Organizing Locally

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There is enormous power in organizing people and organizations and numerous ways that you can organize locally to change U.S. policy towards Latin America. Local organizing is critical to educating members of your community and reminding your representatives that their positions should reflect the values of their constituents. Whether you’re already part of an established local group or are looking to start one, these resources will give you ideas for how to communicate with your fellow constituents and Congress more creatively and effectively.


  1. Host a speaking tour or teach-in. If you are at a school or university, ask your teachers to assist you in planning a public ” teach-in” on a Latin American issue to be held at a local town hall, place of worship, or another community space. While you may have speakers right in your community (if you or someone you know has traveled to Latin America recently, this is a great opportunity for a teach-in), there are also a number of organizations that run speaking tours around the country with visitors from Latin America.
  2. Set up information tables at local cultural events related to Latin America. If you have a letter to send to a member of Congress, bring copies of the letter so that people can sign and send them right there. If you have a very cooperative promoter, ask if you can make a two-minute presentation before the event begins.
  3. Set up an information table or have volunteers circulate with fliers and sign-up clipboards at regular community events such as farmers markets, flea markets, and street festivals. Again, if you have a letter to a member of Congress or other urgent action, make sure to bring them so that people can take action on the spot. These are opportunities to engage the local community with your issue.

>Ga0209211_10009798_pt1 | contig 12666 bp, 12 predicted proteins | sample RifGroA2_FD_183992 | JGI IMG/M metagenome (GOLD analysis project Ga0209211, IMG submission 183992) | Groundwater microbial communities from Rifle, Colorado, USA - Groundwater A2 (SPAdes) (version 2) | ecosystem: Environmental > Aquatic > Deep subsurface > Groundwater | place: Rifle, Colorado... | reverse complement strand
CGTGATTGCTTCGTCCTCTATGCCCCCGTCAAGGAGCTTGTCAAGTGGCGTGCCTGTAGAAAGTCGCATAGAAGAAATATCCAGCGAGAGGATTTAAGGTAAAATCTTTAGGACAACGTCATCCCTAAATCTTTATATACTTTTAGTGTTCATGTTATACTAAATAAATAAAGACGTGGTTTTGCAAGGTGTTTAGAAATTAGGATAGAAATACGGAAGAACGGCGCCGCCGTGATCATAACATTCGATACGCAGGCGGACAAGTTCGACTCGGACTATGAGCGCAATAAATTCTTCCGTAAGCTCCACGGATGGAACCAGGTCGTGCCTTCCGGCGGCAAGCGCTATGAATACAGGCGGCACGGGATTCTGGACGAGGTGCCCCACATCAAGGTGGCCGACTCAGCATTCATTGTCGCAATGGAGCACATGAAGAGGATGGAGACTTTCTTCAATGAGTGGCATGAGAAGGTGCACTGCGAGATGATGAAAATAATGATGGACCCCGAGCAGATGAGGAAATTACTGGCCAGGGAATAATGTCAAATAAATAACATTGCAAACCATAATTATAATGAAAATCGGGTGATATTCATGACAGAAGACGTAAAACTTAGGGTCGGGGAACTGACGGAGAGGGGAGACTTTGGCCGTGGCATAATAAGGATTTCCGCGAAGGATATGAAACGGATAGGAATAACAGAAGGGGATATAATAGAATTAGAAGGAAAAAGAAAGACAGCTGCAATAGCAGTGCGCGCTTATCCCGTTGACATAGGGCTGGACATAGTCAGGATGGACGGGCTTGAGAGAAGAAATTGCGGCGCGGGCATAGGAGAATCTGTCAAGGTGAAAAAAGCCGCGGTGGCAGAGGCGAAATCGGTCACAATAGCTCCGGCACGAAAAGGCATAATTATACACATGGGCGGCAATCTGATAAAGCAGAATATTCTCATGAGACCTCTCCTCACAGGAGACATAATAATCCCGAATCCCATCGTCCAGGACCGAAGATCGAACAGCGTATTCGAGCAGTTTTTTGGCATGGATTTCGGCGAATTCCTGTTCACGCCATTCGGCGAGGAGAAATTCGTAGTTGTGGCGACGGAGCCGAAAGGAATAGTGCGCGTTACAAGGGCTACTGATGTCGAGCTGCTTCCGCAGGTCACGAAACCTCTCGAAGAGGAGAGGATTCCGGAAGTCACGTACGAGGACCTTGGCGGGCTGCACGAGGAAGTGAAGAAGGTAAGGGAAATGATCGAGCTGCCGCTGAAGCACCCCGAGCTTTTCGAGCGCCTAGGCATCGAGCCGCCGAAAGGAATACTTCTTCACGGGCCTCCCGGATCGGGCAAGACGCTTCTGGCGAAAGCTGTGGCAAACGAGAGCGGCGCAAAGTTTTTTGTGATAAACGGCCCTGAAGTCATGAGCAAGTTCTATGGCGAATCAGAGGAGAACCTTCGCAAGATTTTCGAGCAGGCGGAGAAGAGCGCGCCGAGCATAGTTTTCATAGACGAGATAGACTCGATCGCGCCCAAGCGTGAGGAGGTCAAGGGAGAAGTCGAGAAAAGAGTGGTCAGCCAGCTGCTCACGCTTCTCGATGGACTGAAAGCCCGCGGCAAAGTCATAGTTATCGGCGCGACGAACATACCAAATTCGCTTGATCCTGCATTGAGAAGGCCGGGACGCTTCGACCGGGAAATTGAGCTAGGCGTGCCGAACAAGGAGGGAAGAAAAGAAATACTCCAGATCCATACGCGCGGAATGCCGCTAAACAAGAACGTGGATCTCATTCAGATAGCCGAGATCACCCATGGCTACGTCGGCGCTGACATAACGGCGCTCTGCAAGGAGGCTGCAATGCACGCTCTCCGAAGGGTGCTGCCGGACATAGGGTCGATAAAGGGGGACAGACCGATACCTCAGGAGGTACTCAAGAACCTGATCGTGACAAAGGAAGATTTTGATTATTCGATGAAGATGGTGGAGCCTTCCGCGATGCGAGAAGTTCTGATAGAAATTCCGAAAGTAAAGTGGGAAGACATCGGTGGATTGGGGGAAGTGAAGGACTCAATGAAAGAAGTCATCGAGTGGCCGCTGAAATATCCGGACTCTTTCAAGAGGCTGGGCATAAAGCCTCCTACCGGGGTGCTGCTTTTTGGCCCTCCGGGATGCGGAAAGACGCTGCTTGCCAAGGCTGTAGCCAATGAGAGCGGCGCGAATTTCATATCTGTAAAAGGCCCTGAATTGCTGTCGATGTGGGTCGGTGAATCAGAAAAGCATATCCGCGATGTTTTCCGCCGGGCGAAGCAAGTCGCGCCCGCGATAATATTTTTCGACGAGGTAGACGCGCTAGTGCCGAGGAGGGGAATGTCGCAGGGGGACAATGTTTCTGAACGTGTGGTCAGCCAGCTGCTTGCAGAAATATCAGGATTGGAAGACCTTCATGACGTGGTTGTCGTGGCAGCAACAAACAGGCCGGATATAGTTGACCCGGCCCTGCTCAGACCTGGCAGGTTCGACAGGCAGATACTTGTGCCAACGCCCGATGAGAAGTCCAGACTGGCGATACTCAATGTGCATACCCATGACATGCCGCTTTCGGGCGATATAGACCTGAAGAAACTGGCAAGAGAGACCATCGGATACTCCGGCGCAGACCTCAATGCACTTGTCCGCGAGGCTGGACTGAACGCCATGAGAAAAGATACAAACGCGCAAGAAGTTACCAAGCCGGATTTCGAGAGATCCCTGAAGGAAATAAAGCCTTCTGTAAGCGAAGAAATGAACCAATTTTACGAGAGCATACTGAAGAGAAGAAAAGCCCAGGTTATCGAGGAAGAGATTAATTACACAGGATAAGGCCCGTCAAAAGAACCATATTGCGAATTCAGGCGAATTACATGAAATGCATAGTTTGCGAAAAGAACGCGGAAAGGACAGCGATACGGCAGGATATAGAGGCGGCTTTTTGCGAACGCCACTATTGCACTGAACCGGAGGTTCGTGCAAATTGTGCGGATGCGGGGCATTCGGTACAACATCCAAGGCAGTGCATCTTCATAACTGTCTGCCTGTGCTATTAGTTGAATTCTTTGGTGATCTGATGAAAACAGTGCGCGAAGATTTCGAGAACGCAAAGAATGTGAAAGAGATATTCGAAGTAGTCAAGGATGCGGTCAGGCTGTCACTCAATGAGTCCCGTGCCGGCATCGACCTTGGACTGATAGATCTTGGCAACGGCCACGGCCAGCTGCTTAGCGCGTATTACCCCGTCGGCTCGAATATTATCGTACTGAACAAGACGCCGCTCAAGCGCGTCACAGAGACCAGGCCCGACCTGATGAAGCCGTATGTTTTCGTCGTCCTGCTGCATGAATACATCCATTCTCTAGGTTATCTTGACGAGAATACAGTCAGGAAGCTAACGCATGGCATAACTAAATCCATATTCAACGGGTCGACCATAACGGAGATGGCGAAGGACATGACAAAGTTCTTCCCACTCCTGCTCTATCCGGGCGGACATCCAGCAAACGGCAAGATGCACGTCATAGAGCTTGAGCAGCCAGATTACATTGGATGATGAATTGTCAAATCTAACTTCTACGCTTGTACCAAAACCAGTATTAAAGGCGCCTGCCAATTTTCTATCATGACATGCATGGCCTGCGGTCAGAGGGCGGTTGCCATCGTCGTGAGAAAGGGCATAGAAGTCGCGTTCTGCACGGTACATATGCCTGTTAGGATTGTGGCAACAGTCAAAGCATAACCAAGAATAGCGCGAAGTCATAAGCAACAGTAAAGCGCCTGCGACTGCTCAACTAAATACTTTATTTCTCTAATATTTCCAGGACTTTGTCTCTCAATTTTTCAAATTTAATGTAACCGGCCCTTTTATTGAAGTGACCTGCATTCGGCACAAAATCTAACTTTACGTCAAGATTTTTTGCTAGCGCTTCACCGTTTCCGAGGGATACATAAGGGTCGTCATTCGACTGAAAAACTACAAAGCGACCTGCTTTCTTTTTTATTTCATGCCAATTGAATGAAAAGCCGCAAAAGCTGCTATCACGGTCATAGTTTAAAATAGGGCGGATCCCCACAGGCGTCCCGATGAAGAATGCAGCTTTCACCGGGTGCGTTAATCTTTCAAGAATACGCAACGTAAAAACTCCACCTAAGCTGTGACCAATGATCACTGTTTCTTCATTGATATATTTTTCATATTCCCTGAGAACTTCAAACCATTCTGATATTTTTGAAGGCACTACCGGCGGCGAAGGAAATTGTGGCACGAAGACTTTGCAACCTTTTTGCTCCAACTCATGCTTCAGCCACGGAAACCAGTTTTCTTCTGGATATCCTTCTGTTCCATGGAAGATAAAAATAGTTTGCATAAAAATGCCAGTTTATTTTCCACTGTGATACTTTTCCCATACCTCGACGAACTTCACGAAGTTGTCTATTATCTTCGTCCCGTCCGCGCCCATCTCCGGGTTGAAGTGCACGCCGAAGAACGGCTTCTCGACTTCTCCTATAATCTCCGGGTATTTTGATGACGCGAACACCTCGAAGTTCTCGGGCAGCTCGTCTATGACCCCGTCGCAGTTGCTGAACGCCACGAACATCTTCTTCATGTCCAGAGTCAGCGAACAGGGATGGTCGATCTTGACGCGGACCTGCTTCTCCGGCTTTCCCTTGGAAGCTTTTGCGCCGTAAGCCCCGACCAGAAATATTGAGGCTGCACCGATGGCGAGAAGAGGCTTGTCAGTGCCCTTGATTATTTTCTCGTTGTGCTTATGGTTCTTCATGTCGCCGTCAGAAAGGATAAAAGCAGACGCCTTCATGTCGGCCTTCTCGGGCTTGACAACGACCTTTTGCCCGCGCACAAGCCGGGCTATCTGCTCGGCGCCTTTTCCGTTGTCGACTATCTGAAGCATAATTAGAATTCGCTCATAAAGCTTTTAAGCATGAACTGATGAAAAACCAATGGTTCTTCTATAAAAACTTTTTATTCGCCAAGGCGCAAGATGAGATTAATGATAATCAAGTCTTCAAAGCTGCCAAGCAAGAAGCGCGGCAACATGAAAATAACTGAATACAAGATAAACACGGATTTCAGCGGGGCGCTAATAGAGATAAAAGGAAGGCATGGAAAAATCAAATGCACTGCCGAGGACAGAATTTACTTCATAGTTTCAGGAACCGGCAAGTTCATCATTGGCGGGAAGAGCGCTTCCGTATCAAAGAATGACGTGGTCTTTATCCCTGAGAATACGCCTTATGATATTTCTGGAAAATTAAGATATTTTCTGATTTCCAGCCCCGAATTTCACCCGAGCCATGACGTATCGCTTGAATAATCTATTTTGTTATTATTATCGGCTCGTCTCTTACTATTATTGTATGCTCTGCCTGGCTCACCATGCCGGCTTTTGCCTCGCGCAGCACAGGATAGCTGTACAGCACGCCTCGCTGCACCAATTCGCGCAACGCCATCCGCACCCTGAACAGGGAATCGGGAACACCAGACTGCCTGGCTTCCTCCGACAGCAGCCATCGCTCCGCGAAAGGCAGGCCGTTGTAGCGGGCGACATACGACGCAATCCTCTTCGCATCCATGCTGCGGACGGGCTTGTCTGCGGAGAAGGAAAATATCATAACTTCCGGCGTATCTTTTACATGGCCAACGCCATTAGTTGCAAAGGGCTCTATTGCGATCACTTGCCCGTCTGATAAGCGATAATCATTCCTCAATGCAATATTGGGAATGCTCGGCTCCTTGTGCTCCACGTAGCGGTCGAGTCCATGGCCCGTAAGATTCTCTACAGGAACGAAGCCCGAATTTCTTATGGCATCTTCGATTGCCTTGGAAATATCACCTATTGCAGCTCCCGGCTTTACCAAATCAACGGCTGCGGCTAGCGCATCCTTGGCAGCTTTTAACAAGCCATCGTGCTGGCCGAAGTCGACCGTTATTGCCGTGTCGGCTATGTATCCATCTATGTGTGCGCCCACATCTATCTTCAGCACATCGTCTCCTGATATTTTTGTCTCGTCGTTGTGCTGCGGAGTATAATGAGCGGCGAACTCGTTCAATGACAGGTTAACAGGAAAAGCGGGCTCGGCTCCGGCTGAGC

4. Ask local activist groups that don’t deal directly with your issue if you can speak briefly at their next meeting. If you have local chapters of Amnesty International, local immigrant organizations and other groups that could have an interest in your issue, see if you can come and speak to them about a specific action that you are working on. Most groups are more than happy to give other activists a few minutes to discuss a new topic.
  5. Involve your religious community in advocacy for a more just U.S. policy toward Latin America. See our Faith-Based Organizing section.
  6. Hold a call-in day or letter-writing day in a local community space. This technique is especially useful leading up to a major vote: members of your community can voice their concerns over a particular Latin America issue and ask their member of Congress to support a bill or amendment to help change the policy. To set up a call-in or letter-writing event, you’ll need the phone numbers and addresses of your members of Congress, and talking points on the issue for a phone call or letter. You may also want a sample letter to guide the writers. For these resources, please see Our Campaigns or visit our Action Center.
  7. Organize a town or city council resolution. Across the country, cities and towns are organizing council resolutions calling for foreign policies supporting peace and justice.
  8. Hold a rally, vigil, or parade in front of your member of Congress’ district or state office (you will need a permit, so be sure to go through the proper channels a month or so before you hold the event!). Amnesty International has some great tips on holding vigils and rallies as part of their Activist Toolkit.